Ladies and gentlemen – meet Sansa Stark.
Sansa is the opposite to her sister Arya in almost every possible way. This girl has a game plan. She will marry a prince – she has the particular one all picked out – and sonnets will be composed of their undying love. Of course, this is a dark dark dark story, chockfull of High Octane Nightmare Fuel, so that’s not quite how things work out.
Sansa is one of those characters much maligned by the fandom. Many people do not like her. Many people passionately do not like her.
I am not here to tell people who they should or should not like. Personally, I love Sansa. I want to have her over for tea to discuss boys and compare pretty dresses. But I understand where the dislike comes from. She spends a large part of the story being helplessly moony, completely oblivious to the fact that her favorite prince is the most unlikable character in the whole story – maybe the most unlikable character ever, period.
Which is why this scene is so satisfying to watch; also, Peter Dinklage
If the rebellious princess is a common trope, then so is the snobbish princess; they often co-exist in the same story, usually to show the rebellious princess what she could become and how she must avoid this at all costs. The snobbish princess is often the metaphorical hand of society, trying to hold down the rebellious princess as she seeks her own path in life.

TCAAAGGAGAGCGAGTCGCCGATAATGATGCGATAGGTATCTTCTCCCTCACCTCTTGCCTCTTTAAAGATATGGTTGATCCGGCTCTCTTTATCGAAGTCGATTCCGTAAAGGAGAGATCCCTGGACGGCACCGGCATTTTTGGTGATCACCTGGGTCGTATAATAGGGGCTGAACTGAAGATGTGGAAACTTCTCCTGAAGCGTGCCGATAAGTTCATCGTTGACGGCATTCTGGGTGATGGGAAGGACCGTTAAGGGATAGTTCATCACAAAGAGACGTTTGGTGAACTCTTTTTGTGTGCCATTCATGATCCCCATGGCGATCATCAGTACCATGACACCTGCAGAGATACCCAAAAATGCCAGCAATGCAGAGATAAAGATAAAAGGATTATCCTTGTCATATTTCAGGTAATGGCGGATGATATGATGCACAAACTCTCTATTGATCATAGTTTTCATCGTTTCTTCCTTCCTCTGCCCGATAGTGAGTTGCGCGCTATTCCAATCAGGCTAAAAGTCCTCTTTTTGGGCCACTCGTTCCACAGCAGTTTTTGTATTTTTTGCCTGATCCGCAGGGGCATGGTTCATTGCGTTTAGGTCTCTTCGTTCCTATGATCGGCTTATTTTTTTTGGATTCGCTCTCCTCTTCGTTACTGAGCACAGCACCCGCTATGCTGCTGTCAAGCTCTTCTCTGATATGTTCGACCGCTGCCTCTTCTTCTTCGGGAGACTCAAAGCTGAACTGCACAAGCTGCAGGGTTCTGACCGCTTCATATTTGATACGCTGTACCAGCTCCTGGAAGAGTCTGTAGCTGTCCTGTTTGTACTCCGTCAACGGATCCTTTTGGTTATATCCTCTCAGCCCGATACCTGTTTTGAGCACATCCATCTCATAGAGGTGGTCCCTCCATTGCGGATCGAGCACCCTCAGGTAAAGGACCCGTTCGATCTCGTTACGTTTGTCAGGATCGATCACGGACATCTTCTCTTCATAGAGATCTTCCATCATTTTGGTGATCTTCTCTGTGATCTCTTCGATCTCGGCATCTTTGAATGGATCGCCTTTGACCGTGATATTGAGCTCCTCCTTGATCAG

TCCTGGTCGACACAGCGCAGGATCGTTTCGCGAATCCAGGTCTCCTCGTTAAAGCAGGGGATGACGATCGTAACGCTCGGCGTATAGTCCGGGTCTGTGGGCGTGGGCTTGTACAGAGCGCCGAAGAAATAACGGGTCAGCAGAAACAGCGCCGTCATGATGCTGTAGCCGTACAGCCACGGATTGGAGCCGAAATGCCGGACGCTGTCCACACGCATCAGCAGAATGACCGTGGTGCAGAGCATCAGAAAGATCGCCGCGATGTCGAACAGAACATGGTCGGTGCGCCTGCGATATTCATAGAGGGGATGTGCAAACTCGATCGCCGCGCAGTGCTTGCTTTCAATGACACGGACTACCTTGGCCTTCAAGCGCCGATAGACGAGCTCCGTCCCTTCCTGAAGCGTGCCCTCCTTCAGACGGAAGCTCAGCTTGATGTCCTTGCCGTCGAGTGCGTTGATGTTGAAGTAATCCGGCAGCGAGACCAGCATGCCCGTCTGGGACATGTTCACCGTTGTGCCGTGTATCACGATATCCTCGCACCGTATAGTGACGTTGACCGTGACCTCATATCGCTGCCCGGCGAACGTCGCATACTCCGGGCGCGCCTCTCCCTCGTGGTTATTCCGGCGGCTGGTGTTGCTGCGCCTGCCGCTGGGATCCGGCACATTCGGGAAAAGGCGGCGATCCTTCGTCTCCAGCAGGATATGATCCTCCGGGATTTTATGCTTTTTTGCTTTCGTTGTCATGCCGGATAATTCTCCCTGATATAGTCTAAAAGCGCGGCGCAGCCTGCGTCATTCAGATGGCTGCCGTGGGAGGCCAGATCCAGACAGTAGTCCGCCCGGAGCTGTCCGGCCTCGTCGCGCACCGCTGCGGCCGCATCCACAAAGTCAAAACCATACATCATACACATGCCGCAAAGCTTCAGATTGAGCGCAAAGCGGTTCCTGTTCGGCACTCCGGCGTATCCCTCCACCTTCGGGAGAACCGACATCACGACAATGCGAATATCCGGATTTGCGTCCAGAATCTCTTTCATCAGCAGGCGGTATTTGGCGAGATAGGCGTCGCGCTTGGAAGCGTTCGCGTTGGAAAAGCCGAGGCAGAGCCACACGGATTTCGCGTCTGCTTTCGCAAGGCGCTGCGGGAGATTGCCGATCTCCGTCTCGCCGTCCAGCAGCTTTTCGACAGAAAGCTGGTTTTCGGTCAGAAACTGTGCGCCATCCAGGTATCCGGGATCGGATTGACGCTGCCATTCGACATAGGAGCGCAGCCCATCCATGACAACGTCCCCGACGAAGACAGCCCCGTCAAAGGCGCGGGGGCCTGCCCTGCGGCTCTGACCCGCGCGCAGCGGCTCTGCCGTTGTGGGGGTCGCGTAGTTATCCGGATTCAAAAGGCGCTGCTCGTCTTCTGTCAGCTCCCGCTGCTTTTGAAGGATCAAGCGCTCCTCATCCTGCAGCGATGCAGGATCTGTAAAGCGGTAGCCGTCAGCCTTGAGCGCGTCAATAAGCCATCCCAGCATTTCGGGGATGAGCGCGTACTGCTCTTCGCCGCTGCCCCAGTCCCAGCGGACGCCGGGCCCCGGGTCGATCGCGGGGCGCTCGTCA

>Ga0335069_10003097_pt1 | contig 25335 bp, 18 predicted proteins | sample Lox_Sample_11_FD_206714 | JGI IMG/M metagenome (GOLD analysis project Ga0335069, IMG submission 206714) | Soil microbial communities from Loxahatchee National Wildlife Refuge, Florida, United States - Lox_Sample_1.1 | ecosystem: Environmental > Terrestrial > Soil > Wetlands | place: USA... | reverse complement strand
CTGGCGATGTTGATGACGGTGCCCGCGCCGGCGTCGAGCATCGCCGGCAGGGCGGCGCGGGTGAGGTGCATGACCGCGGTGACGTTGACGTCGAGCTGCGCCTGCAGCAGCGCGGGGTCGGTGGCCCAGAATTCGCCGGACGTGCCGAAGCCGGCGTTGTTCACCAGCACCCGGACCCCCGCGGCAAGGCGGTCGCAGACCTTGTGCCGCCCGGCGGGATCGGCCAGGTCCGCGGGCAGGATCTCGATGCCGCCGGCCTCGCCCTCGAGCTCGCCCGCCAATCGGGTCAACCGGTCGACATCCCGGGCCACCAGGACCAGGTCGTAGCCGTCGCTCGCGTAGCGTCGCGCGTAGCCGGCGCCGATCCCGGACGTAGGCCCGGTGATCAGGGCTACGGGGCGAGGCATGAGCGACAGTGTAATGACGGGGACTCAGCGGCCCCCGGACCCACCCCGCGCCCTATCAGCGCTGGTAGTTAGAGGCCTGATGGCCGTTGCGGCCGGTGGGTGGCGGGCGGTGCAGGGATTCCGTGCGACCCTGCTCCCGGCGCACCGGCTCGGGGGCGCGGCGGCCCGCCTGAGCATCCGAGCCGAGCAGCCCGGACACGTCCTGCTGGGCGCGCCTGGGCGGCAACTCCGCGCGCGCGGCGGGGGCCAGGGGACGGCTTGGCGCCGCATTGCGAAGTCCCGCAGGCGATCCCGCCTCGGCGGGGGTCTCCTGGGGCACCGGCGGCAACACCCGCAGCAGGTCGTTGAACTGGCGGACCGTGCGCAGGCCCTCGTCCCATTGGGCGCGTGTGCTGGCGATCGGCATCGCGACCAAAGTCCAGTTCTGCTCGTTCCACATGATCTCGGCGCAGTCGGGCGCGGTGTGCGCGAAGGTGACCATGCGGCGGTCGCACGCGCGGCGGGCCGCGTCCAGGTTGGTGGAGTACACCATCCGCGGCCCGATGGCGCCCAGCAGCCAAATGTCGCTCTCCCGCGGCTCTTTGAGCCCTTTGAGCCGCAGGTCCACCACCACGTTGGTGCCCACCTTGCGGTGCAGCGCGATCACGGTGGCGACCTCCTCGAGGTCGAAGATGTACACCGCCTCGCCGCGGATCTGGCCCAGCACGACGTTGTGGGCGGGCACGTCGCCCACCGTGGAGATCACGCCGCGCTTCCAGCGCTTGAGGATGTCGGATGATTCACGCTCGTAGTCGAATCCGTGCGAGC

And this is exactly why I love how George R.R. Martin handled these characters. Because he writes Sansa Stark as so much more than that.
To me, the narrative makes it abundantly clear that while Sansa has no interest in picking up a sword, that does not mean that she is not brave or smart or strong. I don’t want to spoil anyone, but in particular I’m thinking of a moment after Sansa has seen something horrible and she’s given a chance to push someone off a bridge, and she contemplates it very seriously. In addition, it is Sansa, more than anyone else, who comes perilously close to rectifying the entire situation at the end of the first book – something that Arya, while awesome, would never have been able to accomplish with her particularly blunt way of doing things.
Fanart by Sue Ann Williams
Remember how I said I wanted to be a tomboy?
I wanted it so bad that I’d convinced myself I was one – at least until the day that I informed my family of this fact, and they promptly laughed in my face. This is partially because my family is a collection of hapless ingrates, but also because I’m not a tomboy.
Here are a list of things I hated back then (and still do now): a) bugs, b) being outside, c) running around, d) getting dirty, e) touching worms (which I hated so much that when my father took me fishing, I coped by spearing the worm delicately with my fishing hook so that my fingers would not have to touch something so slimy and hideously gross). I’ve always been an effeminate person – it’s just part of how I walk, how I talk, something as ingrained as the color of my eyes. It’s not the right way to be, nor is it the wrong way, it simply is.
But when I was a kid? I’d internalized that being traditionally feminine was not a powerful way of being. I wanted to be Arya, but I was actually Sansa.
Which is why I love ASoIaF: because with Arya and Sansa, the narrative offers two polar-opposite ways of expressing female identity – yet ultimately, both girls are shown as strong and courageous, each in their own way.
I think that’s pretty amazing.
Also, Peter Dinklage.